An important stream of literature in the past 20 years focuses on the impact of new firm formation, i.e., entrepreneurship, for the economic development of regions and nations. Addressing the importance of small business and new firm formation for economic growth (Audretsch 1995), a considerable outpouring of literature presented empirical evidence criticizing (Robson 1996) or confirming the “job generation process” theory and resulted in putting entrepreneurship at the forefront of research in an so-called “entrepreneurial” economy (Audretsch and Thurik 2000). The phenomenon of entrepreneurship is examined at various levels of analysis, such as individuals, firms, regions, or nations (Wennekers and Thurik 1999). Davidson and Wiklund (2001) argue that entrepreneurship research is dominated by micro-level analysis, mainly using the firm or the individual level of analysis. Reviewing nine peer-reviewed entrepreneurship journals, Chandler and Lyon (2001) find that only a small part of research designs focuses on the industry or macro-environment level. Davidson and Wiklund (2001) observe that the microlevel dominance increased over time, while the share of the aggregate level declined. Ucbasaran et al. (2001) call for more research on the existence of different and contrasting environmental conditions for entrepreneurship (see also Thurik 2009). But while the challenge of explaining how and why new firms emerge in regions or socioeconomic contexts raised much debate and resulted in an increasing body of literature, a certain number of gaps prevail.,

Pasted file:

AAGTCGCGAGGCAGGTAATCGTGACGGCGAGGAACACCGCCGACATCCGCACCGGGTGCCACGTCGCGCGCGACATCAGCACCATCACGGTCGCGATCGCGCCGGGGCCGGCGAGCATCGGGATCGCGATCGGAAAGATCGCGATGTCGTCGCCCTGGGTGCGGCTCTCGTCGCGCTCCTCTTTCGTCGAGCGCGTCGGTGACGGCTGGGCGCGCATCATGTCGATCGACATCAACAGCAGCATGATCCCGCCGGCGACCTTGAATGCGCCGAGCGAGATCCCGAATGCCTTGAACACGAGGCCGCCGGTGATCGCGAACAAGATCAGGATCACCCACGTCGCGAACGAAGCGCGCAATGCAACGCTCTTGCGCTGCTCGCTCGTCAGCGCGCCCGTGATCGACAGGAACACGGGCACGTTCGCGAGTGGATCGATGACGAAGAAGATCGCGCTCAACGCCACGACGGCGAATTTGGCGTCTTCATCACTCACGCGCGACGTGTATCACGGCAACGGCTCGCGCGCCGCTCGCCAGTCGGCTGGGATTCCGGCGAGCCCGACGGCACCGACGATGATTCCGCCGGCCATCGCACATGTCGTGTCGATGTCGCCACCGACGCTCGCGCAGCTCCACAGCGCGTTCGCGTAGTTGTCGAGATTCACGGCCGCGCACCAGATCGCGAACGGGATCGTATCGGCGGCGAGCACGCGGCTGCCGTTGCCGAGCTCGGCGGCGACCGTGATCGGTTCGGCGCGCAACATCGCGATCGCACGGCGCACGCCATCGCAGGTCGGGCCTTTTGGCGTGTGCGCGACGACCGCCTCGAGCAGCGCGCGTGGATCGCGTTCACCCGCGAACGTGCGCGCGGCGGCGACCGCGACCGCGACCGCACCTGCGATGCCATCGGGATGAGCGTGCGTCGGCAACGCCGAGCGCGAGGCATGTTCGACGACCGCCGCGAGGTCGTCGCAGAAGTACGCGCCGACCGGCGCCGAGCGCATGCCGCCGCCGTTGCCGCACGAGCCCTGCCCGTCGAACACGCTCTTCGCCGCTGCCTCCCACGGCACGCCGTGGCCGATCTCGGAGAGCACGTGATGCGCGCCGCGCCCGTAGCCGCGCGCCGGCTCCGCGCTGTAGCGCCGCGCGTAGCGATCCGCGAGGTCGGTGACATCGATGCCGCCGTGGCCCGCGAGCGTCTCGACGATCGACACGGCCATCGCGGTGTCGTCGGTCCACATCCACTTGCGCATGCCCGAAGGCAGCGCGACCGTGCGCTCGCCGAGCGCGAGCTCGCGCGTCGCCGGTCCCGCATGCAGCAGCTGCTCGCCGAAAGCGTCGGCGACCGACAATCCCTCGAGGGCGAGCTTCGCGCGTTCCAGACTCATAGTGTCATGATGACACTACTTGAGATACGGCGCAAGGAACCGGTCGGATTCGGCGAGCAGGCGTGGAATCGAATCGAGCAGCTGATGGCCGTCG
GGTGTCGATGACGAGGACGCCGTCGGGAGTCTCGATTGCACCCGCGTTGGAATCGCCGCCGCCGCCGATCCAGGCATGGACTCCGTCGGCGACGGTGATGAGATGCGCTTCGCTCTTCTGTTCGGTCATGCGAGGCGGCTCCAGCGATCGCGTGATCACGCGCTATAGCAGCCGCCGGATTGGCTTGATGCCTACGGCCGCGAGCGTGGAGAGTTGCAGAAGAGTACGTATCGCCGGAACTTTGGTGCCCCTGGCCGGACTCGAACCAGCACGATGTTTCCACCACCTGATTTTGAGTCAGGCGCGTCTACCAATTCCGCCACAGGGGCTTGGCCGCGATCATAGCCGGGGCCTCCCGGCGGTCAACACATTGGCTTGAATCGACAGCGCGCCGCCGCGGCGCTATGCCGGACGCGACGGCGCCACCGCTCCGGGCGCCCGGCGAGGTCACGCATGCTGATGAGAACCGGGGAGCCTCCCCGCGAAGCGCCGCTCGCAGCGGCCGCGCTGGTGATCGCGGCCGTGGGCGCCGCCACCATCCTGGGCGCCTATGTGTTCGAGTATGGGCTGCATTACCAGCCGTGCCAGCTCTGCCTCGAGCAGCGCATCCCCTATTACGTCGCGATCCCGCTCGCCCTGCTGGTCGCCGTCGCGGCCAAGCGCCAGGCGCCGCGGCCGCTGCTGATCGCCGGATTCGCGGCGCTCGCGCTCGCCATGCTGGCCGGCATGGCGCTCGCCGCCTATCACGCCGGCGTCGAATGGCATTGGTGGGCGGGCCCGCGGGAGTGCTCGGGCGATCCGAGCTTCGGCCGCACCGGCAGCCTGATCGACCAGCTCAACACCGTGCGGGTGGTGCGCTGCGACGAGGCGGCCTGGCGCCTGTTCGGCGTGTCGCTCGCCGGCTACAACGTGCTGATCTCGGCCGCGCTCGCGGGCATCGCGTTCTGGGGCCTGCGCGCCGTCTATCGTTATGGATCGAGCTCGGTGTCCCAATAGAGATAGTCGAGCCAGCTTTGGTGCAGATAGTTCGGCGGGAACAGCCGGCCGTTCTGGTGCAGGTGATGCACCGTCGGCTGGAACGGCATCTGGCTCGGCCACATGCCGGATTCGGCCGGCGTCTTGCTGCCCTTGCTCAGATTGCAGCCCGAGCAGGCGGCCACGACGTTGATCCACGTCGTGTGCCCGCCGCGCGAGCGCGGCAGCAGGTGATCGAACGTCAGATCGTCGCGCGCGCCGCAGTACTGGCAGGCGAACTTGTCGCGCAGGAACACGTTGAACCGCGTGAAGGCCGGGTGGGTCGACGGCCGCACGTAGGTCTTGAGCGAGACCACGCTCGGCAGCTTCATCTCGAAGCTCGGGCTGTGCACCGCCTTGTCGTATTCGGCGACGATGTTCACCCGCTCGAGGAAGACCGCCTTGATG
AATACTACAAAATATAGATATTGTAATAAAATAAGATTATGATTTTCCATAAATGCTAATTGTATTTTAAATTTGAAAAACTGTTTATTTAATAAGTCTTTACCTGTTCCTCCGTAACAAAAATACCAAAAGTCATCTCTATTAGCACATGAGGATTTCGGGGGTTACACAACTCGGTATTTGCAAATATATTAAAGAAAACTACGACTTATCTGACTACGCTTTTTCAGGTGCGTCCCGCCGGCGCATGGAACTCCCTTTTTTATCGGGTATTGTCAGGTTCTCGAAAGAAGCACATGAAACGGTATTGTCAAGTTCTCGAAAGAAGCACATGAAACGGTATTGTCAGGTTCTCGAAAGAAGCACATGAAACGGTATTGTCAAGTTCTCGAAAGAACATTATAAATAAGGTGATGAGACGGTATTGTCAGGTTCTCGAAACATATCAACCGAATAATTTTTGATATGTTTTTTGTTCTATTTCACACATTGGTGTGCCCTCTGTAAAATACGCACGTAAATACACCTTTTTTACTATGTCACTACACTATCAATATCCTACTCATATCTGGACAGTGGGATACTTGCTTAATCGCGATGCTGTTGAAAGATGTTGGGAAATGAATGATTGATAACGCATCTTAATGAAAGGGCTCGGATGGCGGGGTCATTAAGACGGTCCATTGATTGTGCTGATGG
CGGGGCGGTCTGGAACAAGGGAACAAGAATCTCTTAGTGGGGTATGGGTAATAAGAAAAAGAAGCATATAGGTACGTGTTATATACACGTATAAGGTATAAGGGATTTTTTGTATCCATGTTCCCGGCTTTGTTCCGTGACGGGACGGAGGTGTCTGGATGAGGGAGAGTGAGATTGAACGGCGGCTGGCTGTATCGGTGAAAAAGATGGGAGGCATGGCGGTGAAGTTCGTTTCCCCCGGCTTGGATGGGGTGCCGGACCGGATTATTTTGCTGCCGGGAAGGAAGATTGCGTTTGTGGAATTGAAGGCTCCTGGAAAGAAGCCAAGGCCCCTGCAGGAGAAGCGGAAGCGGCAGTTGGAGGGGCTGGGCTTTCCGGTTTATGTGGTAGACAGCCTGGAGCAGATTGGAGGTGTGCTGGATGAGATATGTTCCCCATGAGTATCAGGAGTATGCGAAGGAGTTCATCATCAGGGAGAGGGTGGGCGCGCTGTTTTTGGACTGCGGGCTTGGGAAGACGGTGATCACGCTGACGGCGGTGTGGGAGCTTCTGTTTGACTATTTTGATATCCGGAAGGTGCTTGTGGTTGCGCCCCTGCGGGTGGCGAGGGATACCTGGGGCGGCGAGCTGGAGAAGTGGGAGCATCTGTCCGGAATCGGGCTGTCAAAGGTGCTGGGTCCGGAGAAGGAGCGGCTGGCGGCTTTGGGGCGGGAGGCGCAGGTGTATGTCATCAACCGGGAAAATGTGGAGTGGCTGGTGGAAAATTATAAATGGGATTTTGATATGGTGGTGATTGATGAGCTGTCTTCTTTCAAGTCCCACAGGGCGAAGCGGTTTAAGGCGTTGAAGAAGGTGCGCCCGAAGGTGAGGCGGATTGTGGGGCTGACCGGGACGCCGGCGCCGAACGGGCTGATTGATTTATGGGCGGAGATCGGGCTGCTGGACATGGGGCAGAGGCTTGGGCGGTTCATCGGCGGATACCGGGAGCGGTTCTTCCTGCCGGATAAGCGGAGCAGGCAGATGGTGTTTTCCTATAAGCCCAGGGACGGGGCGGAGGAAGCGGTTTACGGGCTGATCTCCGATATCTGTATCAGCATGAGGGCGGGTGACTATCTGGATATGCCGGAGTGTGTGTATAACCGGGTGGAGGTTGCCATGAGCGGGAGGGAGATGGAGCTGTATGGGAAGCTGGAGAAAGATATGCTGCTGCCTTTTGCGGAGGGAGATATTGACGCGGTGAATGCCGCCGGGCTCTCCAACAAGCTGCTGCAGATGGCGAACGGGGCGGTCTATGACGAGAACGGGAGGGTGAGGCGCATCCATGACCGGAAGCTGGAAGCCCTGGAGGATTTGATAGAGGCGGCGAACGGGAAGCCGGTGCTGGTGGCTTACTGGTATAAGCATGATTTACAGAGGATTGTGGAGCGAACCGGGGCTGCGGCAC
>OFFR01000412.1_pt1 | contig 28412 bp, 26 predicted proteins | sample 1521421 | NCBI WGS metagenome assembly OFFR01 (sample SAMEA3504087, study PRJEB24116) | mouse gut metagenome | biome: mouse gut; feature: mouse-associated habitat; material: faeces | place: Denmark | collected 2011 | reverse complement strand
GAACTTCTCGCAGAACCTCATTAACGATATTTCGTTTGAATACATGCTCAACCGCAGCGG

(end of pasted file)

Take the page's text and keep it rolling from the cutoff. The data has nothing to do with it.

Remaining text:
Erasmus Research Institute of Management

Lasch, F., Robert, F., Roy, F. L., & Thurik, R. (2013). The start-up location decision and regional determinants. In Cooperation, Clusters, and Knowledge Transfer : Universities and Firms Towards Regional Competitiveness (pp. 3–17). doi:10.1007/978-3-642-33194-7_1